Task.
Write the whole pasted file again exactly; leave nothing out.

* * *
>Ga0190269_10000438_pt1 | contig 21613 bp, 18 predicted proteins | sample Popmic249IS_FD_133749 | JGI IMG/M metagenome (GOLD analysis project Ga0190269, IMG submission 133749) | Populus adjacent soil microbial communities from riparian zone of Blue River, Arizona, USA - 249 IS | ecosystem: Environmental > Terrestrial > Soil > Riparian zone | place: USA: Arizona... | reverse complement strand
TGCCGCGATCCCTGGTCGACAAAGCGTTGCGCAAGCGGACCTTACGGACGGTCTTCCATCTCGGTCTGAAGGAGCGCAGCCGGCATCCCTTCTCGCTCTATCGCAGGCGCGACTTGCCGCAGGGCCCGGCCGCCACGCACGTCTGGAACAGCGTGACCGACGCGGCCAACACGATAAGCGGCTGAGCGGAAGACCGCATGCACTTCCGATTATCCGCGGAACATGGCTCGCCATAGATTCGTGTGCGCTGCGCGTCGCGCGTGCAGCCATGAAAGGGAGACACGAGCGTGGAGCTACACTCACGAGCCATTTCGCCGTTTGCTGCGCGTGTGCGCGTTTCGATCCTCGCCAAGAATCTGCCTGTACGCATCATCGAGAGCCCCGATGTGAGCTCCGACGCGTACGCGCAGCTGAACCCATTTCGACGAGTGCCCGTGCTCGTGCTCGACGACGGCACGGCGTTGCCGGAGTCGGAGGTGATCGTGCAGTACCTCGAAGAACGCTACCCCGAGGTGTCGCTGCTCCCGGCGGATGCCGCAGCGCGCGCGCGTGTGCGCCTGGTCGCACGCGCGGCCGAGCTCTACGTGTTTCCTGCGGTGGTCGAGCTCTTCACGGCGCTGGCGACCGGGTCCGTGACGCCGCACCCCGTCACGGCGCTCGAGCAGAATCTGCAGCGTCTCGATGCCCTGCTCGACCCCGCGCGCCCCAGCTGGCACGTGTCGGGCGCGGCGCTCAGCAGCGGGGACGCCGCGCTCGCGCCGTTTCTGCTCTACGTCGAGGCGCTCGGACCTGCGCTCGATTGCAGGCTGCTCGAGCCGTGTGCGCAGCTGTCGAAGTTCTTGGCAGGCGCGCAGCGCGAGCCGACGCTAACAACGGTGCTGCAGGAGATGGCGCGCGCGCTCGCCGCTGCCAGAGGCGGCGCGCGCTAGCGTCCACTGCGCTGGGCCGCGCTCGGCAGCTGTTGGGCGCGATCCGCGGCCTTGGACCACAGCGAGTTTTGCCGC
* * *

>Ga0190269_10000438_pt1 | contig 21613 bp, 18 predicted proteins | sample Popmic249IS_FD_133749 | JGI IMG/M metagenome (GOLD analysis project Ga0190269, IMG submission 133749) | Populus adjacent soil microbial communities from riparian zone of Blue River, Arizona, USA - 249 IS | ecosystem: Environmental > Terrestrial > Soil > Riparian zone | place: USA: Arizona... | reverse complement strand
TGCCGCGATCCCTGGTCGACAAAGCGTTGCGCAAGCGGACCTTACGGACGGTCTTCCATCTCGGTCTGAAGGAGCGCAGCCGGCATCCCTTCTCGCTCTATCGCAGGCGCGACTTGCCGCAGGGCCCGGCCGCCACGCACGTCTGGAACAGCGTGACCGACGCGGCCAACACGATAAGCGGCTGAGCGGAAGACCGCATGCACTTCCGATTATCCGCGGAACATGGCTCGCCATAGATTCGTGTGCGCTGCGCGTCGCGCGTGCAGCCATGAAAGGGAGACACGAGCGTGGAGCTACACTCACGAGCCATTTCGCCGTTTGCTGCGCGTGTGCGCGTTTCGATCCTCGCCAAGAATCTGCCTGTACGCATCATCGAGAGCCCCGATGTGAGCTCCGACGCGTACGCGCAGCTGAACCCATTTCGACGAGTGCCCGTGCTCGTGCTCGACGACGGCACGGCGTTGCCGGAGTCGGAGGTGATCGTGCAGTACCTCGAAGAACGCTACCCCGAGGTGTCGCTGCTCCCGGCGGATGCCGCAGCGCGCGCGCGTGTGCGCCTGGTCGCACGCGCGGCCGAGCTCTACGTGTTTCCTGCGGTGGTCGAGCTCTTCACGGCGCTGGCGACCGGGTCCGTGACGCCGCACCCCGTCACGGCGCTCGAGCAGAATCTGCAGCGTCTCGATGCCCTGCTCGACCCCGCGCGCCCCAGCTGGCACGTGTCGGGCGCGGCGCTCAGCAGCGGGGACGCCGCGCTCGCGCCGTTTCTGCTCTACGTCGAGGCGCTCGGACCTGCGCTCGATTGCAGGCTGCTCGAGCCGTGTGCGCAGCTGTCGAAGTTCTTGGCAGGCGCGCAGCGCGAGCCGACGCTAACAACGGTGCTGCAGGAGATGGCGCGCGCGCTCGCCGCTGCCAGAGGCGGCGCGCGCTAGCGTCCACTGCGCTGGGCCGCGCTCGGCAGCTGTTGGGCGCGATCCGCGGCCTTGGACCACAGCGAGTTTTGCCGC